April 10, 2010


One of the many splendors of springtime for children are
          Pussy Willows.

Pussy Willows
Close your eyes
And do not peek
And I’ll rub Spring
Across your cheek  
 ~Aileen Fisher

"Soft",  "fuzzy", "silky" ," like fur" 
are some of the words the children use to describe them.
   It's a wondrous experience for the children (and adults!) to focus on that one tree (shrub) and see the transformation ...from bare tree with buds . . .
to pussy willows peeking out . . .

to the catkins fully formed and fuzzy . . .

to the flowering , the burst of bloom

the catkins looking like little fireworks 

Dot McGinnis has written a precious poem, The Legend of Pussy Willows.
I have permission to include it here for your enjoyment.

The Legend of Pussy Willows.

A Polish legend tells the tale
Of tiny kittens, oh, so frail.

Along the river's edge they chased.
With butterflies, they played and raced.

They came too close to the river's side
And, thus, fell in. Their mother cried.

What could she do but weep and moan?
Her babies' fate were yet unknown.

The willows, by the river, knew
Just what it was that they must do.

They swept their graceful branches down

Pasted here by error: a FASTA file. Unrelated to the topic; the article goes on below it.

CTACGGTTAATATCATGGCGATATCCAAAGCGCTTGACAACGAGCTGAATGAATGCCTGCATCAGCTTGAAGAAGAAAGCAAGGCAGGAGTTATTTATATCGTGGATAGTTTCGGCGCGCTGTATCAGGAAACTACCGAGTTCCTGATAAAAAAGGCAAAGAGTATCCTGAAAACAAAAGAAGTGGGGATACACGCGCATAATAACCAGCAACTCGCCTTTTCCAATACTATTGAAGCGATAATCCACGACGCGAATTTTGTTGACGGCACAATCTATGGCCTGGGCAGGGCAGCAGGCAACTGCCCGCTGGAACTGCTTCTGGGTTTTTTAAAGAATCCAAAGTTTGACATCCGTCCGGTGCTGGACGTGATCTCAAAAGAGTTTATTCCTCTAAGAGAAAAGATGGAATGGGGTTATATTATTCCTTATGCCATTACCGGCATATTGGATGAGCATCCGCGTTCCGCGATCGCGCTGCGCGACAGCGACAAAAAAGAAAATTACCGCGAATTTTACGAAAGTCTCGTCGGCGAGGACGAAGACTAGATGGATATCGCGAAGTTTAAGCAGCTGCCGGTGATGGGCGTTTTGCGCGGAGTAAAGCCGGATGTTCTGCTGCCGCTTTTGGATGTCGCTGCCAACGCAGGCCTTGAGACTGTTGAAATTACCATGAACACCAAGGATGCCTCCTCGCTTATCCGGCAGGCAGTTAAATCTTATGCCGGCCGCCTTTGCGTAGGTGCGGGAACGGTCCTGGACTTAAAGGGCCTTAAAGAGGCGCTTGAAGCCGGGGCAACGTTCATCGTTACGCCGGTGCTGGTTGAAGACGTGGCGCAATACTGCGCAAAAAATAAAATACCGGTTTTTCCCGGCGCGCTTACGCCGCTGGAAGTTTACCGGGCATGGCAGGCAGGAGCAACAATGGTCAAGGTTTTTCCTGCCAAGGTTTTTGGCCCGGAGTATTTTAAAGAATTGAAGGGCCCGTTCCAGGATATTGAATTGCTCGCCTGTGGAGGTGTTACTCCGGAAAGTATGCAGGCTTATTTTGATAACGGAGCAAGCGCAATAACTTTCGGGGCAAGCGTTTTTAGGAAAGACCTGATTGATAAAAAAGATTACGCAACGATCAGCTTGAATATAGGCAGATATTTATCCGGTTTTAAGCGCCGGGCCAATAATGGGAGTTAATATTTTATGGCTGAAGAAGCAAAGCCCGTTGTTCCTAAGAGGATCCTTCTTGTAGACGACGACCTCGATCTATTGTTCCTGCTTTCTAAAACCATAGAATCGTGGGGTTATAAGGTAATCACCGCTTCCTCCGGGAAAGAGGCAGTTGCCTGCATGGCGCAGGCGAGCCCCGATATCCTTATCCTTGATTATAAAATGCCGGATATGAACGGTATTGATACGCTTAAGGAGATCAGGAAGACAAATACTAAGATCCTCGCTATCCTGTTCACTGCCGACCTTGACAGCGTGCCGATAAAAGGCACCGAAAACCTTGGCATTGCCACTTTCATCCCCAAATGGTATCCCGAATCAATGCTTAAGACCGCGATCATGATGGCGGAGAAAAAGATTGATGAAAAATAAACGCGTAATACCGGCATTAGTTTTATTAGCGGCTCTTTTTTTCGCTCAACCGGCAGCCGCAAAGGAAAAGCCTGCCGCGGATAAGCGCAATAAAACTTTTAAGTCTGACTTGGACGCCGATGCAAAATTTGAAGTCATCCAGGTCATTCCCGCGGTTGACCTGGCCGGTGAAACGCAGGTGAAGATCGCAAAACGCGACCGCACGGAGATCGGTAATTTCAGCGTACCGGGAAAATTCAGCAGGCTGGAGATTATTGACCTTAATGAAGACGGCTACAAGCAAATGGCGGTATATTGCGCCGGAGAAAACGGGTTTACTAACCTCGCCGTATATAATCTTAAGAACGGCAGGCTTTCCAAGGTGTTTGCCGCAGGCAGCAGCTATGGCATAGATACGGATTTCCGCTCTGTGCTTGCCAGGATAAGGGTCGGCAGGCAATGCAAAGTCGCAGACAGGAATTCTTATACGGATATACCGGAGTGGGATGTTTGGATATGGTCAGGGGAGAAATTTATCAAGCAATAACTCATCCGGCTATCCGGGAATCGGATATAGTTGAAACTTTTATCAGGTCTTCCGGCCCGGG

Into the waters, all around.

To reach the kittens was their goal;
A rescue mission, heart and soul.

The kittens grasped the branches tight.
The willows saved them from their plight.

Each springtime since, the story goes,
Willow branches now wear clothes.

Tiny fur like buds are sprung
Where little kittens once had clung.

And that’s the legend, so they claim,
How Pussy Willows Got Their Name!

~Dot McGinnis
 Copyright 2005

And check out this adorable craft, Bunny Willows , using pom poms, felt, and a tree branch from that artist woman.

Pussy Willow Info:
 Pussy willow trees are native to wetlands of Canada and the eastern U.S. As a willow, the trees are part of the genus, Salix
The terminology pussy willows is used loosely to refer both to the trees themselves and to the furry buds on its branches (also known as "catkins").

Willow buds are second only to the buds of poplars as preferred food of ruffed grouse. Beaver,  muskrat, red squirrel, and snowshoe hare all include willow in their diet. The leaves are rich in Vitamin C and zinc.
 Pussy willows are an important nesting site for American goldfinch, while other songbirds use them to a lesser degree. The cover and protection thickets of willow provide are probably of equal importance to wildlife as its food value. Deer also like to eat the branches of pussy willows.

Pussy Willow branches can be forced indoors and then used as a dry arrangement .

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